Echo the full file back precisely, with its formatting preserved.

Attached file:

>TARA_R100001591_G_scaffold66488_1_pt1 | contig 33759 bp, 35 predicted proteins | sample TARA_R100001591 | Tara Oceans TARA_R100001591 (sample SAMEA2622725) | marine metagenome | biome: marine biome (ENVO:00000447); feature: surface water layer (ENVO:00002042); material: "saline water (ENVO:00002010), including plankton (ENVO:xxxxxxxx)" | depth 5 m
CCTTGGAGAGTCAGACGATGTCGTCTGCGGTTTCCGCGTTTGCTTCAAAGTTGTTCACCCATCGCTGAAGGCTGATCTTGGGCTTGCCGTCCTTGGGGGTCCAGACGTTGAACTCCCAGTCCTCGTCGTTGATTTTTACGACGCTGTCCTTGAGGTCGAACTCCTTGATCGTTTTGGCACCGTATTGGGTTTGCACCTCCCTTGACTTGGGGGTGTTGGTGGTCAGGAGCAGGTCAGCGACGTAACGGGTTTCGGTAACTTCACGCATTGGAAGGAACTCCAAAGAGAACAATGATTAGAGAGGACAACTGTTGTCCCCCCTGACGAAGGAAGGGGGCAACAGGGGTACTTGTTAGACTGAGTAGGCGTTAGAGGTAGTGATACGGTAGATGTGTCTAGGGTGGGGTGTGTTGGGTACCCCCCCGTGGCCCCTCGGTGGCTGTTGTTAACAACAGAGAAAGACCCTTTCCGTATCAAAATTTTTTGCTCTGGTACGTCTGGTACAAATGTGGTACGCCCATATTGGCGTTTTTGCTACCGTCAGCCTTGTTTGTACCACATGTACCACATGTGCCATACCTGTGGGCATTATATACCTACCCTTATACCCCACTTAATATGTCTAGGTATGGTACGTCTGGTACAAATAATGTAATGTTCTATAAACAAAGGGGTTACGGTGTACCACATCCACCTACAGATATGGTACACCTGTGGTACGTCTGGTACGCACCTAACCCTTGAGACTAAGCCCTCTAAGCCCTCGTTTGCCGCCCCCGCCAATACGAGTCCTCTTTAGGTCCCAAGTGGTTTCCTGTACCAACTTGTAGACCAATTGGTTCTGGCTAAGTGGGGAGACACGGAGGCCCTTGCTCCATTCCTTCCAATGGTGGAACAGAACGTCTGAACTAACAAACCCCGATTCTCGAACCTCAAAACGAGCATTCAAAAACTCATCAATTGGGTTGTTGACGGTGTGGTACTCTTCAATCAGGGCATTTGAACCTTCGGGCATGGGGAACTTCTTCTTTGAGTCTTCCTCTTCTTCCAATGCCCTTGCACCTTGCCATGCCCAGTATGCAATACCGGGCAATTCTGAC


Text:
>TARA_R100001591_G_scaffold66488_1_pt1 | contig 33759 bp, 35 predicted proteins | sample TARA_R100001591 | Tara Oceans TARA_R100001591 (sample SAMEA2622725) | marine metagenome | biome: marine biome (ENVO:00000447); feature: surface water layer (ENVO:00002042); material: "saline water (ENVO:00002010), including plankton (ENVO:xxxxxxxx)" | depth 5 m
CCTTGGAGAGTCAGACGATGTCGTCTGCGGTTTCCGCGTTTGCTTCAAAGTTGTTCACCCATCGCTGAAGGCTGATCTTGGGCTTGCCGTCCTTGGGGGTCCAGACGTTGAACTCCCAGTCCTCGTCGTTGATTTTTACGACGCTGTCCTTGAGGTCGAACTCCTTGATCGTTTTGGCACCGTATTGGGTTTGCACCTCCCTTGACTTGGGGGTGTTGGTGGTCAGGAGCAGGTCAGCGACGTAACGGGTTTCGGTAACTTCACGCATTGGAAGGAACTCCAAAGAGAACAATGATTAGAGAGGACAACTGTTGTCCCCCCTGACGAAGGAAGGGGGCAACAGGGGTACTTGTTAGACTGAGTAGGCGTTAGAGGTAGTGATACGGTAGATGTGTCTAGGGTGGGGTGTGTTGGGTACCCCCCCGTGGCCCCTCGGTGGCTGTTGTTAACAACAGAGAAAGACCCTTTCCGTATCAAAATTTTTTGCTCTGGTACGTCTGGTACAAATGTGGTACGCCCATATTGGCGTTTTTGCTACCGTCAGCCTTGTTTGTACCACATGTACCACATGTGCCATACCTGTGGGCATTATATACCTACCCTTATACCCCACTTAATATGTCTAGGTATGGTACGTCTGGTACAAATAATGTAATGTTCTATAAACAAAGGGGTTACGGTGTACCACATCCACCTACAGATATGGTACACCTGTGGTACGTCTGGTACGCACCTAACCCTTGAGACTAAGCCCTCTAAGCCCTCGTTTGCCGCCCCCGCCAATACGAGTCCTCTTTAGGTCCCAAGTGGTTTCCTGTACCAACTTGTAGACCAATTGGTTCTGGCTAAGTGGGGAGACACGGAGGCCCTTGCTCCATTCCTTCCAATGGTGGAACAGAACGTCTGAACTAACAAACCCCGATTCTCGAACCTCAAAACGAGCATTCAAAAACTCATCAATTGGGTTGTTGACGGTGTGGTACTCTTCAATCAGGGCATTTGAACCTTCGGGCATGGGGAACTTCTTCTTTGAGTCTTCCTCTTCTTCCAATGCCCTTGCACCTTGCCATGCCCAGTATGCAATACCGGGCAATTCTGAC